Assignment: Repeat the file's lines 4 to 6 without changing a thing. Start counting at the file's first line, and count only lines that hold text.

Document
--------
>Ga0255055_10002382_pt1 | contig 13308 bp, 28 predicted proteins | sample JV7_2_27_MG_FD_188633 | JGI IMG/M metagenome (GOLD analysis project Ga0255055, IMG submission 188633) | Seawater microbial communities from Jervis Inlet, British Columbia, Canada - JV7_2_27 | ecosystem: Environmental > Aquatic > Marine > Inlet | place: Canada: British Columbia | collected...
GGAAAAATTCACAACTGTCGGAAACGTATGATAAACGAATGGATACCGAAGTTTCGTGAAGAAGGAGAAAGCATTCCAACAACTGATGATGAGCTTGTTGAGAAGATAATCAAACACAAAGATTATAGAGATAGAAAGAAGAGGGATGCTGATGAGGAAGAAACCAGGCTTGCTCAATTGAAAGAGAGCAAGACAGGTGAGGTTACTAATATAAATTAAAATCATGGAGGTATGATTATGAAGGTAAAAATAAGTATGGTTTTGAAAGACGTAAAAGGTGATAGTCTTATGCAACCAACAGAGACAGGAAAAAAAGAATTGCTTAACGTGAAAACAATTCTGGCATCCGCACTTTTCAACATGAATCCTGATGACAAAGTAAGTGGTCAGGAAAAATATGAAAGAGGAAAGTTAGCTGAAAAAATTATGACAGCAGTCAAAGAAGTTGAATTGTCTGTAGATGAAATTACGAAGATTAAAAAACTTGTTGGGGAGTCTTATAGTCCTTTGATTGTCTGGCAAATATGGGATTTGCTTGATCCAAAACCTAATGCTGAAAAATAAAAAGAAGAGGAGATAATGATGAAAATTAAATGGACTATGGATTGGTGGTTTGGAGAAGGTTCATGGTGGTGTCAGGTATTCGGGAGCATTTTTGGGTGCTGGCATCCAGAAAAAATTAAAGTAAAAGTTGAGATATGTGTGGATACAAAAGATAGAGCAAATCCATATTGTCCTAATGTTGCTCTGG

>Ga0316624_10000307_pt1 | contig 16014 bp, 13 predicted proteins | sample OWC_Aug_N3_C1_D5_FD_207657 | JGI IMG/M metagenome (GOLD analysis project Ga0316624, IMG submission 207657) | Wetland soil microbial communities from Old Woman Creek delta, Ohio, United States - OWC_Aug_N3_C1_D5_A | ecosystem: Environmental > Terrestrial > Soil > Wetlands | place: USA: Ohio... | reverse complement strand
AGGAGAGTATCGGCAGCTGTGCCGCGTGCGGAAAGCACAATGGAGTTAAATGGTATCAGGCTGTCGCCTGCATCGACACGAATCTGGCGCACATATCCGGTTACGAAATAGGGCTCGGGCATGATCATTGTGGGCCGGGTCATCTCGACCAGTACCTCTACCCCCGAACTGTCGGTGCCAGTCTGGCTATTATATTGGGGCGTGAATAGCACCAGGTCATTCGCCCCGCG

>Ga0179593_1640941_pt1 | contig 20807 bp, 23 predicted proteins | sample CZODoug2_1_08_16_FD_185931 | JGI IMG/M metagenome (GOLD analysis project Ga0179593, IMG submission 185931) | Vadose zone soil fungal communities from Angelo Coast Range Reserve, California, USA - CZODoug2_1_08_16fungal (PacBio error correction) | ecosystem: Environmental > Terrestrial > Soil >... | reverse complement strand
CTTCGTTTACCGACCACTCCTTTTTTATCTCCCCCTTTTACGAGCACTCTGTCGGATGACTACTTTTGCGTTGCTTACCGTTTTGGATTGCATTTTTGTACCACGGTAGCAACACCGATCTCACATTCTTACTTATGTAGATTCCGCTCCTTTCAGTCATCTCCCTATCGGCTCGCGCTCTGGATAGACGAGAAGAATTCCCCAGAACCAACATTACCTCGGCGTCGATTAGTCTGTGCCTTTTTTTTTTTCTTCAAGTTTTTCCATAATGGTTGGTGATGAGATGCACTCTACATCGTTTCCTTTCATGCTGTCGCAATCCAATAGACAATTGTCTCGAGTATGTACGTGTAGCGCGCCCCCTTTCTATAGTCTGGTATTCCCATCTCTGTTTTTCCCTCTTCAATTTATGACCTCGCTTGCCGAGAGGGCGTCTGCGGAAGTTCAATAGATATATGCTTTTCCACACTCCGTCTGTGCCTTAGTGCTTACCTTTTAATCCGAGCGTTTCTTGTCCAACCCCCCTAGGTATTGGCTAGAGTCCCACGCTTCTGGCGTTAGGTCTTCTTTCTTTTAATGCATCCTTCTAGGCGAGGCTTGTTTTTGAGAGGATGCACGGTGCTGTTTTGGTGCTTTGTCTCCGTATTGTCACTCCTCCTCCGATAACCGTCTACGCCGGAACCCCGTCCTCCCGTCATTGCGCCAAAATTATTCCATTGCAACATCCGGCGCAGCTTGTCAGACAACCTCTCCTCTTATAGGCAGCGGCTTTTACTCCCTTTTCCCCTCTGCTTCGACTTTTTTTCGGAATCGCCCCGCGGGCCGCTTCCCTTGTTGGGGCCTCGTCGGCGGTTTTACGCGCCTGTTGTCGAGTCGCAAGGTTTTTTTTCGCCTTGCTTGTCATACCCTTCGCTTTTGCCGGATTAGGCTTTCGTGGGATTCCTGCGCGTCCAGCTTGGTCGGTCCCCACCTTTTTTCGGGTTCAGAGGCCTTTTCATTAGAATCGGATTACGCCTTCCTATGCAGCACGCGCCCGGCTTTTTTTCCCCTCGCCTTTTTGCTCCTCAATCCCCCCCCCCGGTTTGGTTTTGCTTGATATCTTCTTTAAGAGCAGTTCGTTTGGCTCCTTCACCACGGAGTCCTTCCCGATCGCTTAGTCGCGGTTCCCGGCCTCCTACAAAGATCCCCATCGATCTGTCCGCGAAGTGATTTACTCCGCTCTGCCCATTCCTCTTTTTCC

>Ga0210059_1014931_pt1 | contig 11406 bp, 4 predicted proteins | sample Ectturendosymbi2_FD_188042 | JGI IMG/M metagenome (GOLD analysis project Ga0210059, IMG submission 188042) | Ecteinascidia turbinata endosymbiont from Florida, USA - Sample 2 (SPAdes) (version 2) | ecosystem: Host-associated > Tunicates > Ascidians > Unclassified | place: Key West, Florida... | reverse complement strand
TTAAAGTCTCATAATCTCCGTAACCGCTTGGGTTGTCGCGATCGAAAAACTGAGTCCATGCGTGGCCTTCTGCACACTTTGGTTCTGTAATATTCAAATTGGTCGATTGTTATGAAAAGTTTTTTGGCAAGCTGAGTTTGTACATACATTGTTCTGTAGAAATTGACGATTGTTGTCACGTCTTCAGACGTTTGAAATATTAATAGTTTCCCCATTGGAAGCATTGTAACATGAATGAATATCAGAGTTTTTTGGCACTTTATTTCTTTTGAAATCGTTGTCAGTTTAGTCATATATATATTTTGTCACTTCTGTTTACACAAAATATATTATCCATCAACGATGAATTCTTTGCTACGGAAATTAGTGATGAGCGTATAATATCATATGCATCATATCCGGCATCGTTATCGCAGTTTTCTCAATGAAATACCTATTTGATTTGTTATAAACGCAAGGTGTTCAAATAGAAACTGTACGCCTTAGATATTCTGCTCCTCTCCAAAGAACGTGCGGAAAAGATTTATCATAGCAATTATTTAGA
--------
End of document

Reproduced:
AGGAGAGTATCGGCAGCTGTGCCGCGTGCGGAAAGCACAATGGAGTTAAATGGTATCAGGCTGTCGCCTGCATCGACACGAATCTGGCGCACATATCCGGTTACGAAATAGGGCTCGGGCATGATCATTGTGGGCCGGGTCATCTCGACCAGTACCTCTACCCCCGAACTGTCGGTGCCAGTCTGGCTATTATATTGGGGCGTGAATAGCACCAGGTCATTCGCCCCGCG

>Ga0179593_1640941_pt1 | contig 20807 bp, 23 predicted proteins | sample CZODoug2_1_08_16_FD_185931 | JGI IMG/M metagenome (GOLD analysis project Ga0179593, IMG submission 185931) | Vadose zone soil fungal communities from Angelo Coast Range Reserve, California, USA - CZODoug2_1_08_16fungal (PacBio error correction) | ecosystem: Environmental > Terrestrial > Soil >... | reverse complement strand
CTTCGTTTACCGACCACTCCTTTTTTATCTCCCCCTTTTACGAGCACTCTGTCGGATGACTACTTTTGCGTTGCTTACCGTTTTGGATTGCATTTTTGTACCACGGTAGCAACACCGATCTCACATTCTTACTTATGTAGATTCCGCTCCTTTCAGTCATCTCCCTATCGGCTCGCGCTCTGGATAGACGAGAAGAATTCCCCAGAACCAACATTACCTCGGCGTCGATTAGTCTGTGCCTTTTTTTTTTTCTTCAAGTTTTTCCATAATGGTTGGTGATGAGATGCACTCTACATCGTTTCCTTTCATGCTGTCGCAATCCAATAGACAATTGTCTCGAGTATGTACGTGTAGCGCGCCCCCTTTCTATAGTCTGGTATTCCCATCTCTGTTTTTCCCTCTTCAATTTATGACCTCGCTTGCCGAGAGGGCGTCTGCGGAAGTTCAATAGATATATGCTTTTCCACACTCCGTCTGTGCCTTAGTGCTTACCTTTTAATCCGAGCGTTTCTTGTCCAACCCCCCTAGGTATTGGCTAGAGTCCCACGCTTCTGGCGTTAGGTCTTCTTTCTTTTAATGCATCCTTCTAGGCGAGGCTTGTTTTTGAGAGGATGCACGGTGCTGTTTTGGTGCTTTGTCTCCGTATTGTCACTCCTCCTCCGATAACCGTCTACGCCGGAACCCCGTCCTCCCGTCATTGCGCCAAAATTATTCCATTGCAACATCCGGCGCAGCTTGTCAGACAACCTCTCCTCTTATAGGCAGCGGCTTTTACTCCCTTTTCCCCTCTGCTTCGACTTTTTTTCGGAATCGCCCCGCGGGCCGCTTCCCTTGTTGGGGCCTCGTCGGCGGTTTTACGCGCCTGTTGTCGAGTCGCAAGGTTTTTTTTCGCCTTGCTTGTCATACCCTTCGCTTTTGCCGGATTAGGCTTTCGTGGGATTCCTGCGCGTCCAGCTTGGTCGGTCCCCACCTTTTTTCGGGTTCAGAGGCCTTTTCATTAGAATCGGATTACGCCTTCCTATGCAGCACGCGCCCGGCTTTTTTTCCCCTCGCCTTTTTGCTCCTCAATCCCCCCCCCCGGTTTGGTTTTGCTTGATATCTTCTTTAAGAGCAGTTCGTTTGGCTCCTTCACCACGGAGTCCTTCCCGATCGCTTAGTCGCGGTTCCCGGCCTCCTACAAAGATCCCCATCGATCTGTCCGCGAAGTGATTTACTCCGCTCTGCCCATTCCTCTTTTTCC